There is perhaps another way the Artemis claim might be interpreted (at a stretch!). The words 'sail back up the river at 30mph' could mean 30mph boat speed through the water, whilst the 'back up the river' bit could simply mean making some progress in that direction, at some unspecified rate. The boat could be whizzing back and forth almost perpendicular to the course of the river at 30mph speed through the water while making ground up river at say 0.0001 mph. To achieve that the boat would need to be capable of 3 times wind speed with 10mph true wind at an angle, according to my trigonometry, about 19.5 degrees aft of the beam, probably not far off the optimum angle for this kind of yacht to achieve its best boat speed. So that's not quite as improbable as the scenario I discussed above. An AC72 yacht is reported to have achieved 44.15 knots boat speed with 15.8 knot true wind speed, a boat speed to wind speed ratio of 2.79. One can well believe that the developments that have lead from the AC72 to the AC50 and now on to the F50 may well have made some improvement in the ratio of boat speed to wind speed.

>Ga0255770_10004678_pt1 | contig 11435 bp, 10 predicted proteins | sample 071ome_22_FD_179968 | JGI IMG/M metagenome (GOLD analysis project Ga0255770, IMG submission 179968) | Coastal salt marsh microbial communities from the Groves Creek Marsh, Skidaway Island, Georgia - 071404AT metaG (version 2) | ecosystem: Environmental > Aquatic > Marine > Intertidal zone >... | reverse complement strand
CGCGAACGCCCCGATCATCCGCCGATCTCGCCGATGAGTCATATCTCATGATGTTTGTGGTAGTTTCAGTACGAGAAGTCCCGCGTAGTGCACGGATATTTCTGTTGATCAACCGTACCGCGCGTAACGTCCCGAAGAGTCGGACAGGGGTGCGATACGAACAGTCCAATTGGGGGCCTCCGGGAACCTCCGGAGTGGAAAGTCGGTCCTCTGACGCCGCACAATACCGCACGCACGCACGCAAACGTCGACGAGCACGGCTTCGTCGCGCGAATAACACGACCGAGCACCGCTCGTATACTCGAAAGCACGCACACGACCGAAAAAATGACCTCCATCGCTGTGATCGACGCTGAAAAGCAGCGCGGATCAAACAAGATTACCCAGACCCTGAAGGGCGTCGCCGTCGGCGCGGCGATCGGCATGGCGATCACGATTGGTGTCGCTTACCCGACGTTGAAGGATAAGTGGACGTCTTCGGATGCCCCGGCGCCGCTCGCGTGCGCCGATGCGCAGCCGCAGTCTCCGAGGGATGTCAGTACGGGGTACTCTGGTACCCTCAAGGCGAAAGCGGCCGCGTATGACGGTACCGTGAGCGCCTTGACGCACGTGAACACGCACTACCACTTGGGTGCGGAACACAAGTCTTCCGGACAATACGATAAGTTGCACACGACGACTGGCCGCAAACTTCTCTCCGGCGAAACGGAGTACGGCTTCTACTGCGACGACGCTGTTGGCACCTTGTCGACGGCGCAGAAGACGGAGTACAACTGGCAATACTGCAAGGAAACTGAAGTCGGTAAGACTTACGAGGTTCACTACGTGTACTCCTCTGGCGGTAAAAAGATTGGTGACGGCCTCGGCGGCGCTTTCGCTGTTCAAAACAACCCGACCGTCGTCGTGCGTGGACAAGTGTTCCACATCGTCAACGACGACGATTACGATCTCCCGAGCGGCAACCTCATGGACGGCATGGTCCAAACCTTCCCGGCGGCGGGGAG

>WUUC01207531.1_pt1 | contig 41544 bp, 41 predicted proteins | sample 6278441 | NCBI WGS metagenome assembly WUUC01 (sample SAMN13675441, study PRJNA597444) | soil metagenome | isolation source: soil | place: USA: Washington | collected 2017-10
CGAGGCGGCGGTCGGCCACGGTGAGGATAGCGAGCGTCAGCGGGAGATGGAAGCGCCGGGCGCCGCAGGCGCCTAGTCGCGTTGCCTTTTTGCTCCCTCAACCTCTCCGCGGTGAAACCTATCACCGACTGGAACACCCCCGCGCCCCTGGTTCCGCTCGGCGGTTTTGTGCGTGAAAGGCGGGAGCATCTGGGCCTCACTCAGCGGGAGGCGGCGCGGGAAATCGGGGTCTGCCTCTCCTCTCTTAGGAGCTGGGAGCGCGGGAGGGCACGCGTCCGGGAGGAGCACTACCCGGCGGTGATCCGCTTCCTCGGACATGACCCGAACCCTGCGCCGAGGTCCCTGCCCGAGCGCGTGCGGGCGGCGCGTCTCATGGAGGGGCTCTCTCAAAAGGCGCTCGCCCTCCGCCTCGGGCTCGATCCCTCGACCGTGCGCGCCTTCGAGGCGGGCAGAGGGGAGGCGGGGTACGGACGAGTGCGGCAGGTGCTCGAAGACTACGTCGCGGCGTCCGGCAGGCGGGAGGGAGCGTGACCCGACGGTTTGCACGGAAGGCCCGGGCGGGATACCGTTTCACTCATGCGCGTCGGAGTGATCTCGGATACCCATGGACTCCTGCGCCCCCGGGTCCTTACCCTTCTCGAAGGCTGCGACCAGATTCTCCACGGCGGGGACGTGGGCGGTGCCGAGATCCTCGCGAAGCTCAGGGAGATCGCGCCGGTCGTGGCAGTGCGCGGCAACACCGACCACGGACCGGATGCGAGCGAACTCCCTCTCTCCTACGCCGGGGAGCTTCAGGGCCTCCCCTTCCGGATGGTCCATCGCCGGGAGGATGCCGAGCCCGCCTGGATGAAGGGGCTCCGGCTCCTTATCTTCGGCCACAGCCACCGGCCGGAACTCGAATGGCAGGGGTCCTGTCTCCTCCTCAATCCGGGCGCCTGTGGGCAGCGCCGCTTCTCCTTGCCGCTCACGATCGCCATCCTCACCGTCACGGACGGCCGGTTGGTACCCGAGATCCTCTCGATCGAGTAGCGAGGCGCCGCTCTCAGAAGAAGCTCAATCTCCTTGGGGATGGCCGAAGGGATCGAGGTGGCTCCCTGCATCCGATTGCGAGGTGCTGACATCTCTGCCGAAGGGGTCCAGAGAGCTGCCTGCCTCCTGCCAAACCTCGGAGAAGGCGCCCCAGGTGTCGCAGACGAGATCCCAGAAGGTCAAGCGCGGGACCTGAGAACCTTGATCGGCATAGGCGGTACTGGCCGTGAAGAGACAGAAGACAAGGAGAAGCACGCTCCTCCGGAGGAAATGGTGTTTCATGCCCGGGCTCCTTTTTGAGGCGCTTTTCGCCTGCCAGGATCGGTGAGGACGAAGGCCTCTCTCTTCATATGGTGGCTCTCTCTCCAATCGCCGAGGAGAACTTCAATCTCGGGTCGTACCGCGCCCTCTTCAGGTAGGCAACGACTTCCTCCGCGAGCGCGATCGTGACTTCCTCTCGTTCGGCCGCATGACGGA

Incidentally, the posts on this thread about sailing DDWFTTW may be interesting but I think they are irrelevant to the thread since an F50 yacht doesent do DDWFTTW.
     
  5. OzFred
    Joined: Nov 2015
    Posts: 433
    Likes: 40, Points: 28, Legacy Rep: 16
    Location: Earth

    OzFred Senior Member

    Thanks Tom, that's the sort of data that I can believe. It would be good to have some scientifically rigorous data though, in particular measuring the true wind on the boat and the boat's VMG in the direction the wind is blowing (which should be available from instruments on the boat and combining GPS tracks and apparent wind measurements, ignoring currents).

    However, I still have not seen any proof of a sailing boat sailing directly down wind faster than the wind. There are propeller/turbine driven boats and land vehicles, but they work on very different principles to sails.
     
  6. Doug Lord
    Joined: May 2009
    Posts: 16,413
    Likes: 284, Points: 93, Legacy Rep: 1362
    Location: Melbourne, Florida

    Doug Lord Flight Ready

     
  7. sharpii2
    Joined: May 2004
    Posts: 1,847
    Likes: 86, Points: 48, Legacy Rep: 611
    Location: Michigan, USA

    sharpii2 Senior Member